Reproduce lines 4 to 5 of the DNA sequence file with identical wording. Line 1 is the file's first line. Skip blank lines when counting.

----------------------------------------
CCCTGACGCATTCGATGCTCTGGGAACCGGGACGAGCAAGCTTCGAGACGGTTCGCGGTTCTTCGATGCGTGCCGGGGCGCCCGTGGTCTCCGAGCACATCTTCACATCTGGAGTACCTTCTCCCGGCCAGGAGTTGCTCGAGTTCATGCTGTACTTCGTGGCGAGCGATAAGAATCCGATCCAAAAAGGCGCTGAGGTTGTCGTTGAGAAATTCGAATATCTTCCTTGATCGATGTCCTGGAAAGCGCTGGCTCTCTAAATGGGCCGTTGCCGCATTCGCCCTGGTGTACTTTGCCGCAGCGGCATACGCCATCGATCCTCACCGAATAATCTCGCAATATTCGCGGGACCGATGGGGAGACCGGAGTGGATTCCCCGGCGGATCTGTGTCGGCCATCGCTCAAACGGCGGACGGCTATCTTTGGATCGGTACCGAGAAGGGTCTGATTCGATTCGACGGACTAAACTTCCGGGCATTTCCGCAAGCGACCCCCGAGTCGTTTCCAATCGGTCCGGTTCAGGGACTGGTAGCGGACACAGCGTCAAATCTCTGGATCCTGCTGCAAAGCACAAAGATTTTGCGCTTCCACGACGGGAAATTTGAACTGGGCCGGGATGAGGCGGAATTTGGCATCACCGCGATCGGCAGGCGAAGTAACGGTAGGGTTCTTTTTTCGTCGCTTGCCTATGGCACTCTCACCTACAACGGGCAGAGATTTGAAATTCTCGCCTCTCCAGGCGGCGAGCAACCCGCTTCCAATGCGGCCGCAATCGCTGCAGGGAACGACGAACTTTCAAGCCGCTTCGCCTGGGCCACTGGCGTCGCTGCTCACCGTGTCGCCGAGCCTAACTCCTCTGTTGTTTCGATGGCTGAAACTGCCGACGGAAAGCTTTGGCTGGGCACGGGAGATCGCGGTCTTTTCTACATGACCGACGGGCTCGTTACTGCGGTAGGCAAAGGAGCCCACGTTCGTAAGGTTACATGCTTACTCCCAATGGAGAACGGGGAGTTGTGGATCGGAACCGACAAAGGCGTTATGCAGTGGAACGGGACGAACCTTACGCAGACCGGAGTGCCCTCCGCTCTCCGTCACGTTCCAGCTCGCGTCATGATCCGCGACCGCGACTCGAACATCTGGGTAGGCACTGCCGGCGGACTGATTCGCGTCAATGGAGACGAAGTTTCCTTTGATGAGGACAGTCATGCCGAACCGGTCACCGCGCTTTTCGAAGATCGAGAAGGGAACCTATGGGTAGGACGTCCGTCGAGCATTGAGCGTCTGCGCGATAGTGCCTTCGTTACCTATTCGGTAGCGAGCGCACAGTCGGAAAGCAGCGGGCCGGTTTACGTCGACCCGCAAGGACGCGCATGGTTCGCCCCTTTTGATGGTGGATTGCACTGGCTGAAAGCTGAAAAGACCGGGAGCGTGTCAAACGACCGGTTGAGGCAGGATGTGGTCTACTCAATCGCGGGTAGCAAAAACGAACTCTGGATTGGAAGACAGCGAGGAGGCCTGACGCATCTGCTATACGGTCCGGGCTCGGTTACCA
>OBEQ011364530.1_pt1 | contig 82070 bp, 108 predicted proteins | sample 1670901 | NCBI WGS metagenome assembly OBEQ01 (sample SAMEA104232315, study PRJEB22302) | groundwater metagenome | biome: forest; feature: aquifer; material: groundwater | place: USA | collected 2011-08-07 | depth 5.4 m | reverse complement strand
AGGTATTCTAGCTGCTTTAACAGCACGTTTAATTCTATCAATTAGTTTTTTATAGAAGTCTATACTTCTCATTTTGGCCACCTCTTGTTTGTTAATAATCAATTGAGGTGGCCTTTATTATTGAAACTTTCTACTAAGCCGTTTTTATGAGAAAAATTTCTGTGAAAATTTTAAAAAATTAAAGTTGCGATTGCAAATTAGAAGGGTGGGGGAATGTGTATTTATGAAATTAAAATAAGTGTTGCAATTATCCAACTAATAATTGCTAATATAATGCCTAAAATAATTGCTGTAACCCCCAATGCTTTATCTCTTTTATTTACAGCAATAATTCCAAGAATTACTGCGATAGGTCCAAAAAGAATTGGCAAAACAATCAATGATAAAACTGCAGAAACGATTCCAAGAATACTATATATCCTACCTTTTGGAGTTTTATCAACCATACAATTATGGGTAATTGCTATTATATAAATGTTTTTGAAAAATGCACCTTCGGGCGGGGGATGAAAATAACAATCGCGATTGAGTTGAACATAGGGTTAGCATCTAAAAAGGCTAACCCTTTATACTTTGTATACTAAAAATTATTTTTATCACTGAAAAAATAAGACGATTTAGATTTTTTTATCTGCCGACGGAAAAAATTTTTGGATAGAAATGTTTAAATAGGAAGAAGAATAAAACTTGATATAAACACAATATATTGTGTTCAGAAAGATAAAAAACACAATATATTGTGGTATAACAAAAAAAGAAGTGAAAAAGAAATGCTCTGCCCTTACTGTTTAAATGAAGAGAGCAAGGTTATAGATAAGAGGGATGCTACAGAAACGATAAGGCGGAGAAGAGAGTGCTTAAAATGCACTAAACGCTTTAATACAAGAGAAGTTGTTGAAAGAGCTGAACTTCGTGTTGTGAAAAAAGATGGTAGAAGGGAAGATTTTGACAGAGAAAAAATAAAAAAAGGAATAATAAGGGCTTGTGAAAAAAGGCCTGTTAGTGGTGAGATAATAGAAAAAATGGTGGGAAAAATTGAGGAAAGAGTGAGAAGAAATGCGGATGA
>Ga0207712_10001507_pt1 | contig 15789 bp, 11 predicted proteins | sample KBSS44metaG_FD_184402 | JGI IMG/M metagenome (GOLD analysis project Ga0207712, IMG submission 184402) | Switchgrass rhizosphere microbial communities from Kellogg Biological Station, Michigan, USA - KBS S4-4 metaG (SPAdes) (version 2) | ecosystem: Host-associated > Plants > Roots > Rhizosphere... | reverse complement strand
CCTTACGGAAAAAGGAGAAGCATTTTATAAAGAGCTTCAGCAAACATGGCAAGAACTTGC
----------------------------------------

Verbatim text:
>Ga0207712_10001507_pt1 | contig 15789 bp, 11 predicted proteins | sample KBSS44metaG_FD_184402 | JGI IMG/M metagenome (GOLD analysis project Ga0207712, IMG submission 184402) | Switchgrass rhizosphere microbial communities from Kellogg Biological Station, Michigan, USA - KBS S4-4 metaG (SPAdes) (version 2) | ecosystem: Host-associated > Plants > Roots > Rhizosphere... | reverse complement strand
CCTTACGGAAAAAGGAGAAGCATTTTATAAAGAGCTTCAGCAAACATGGCAAGAACTTGC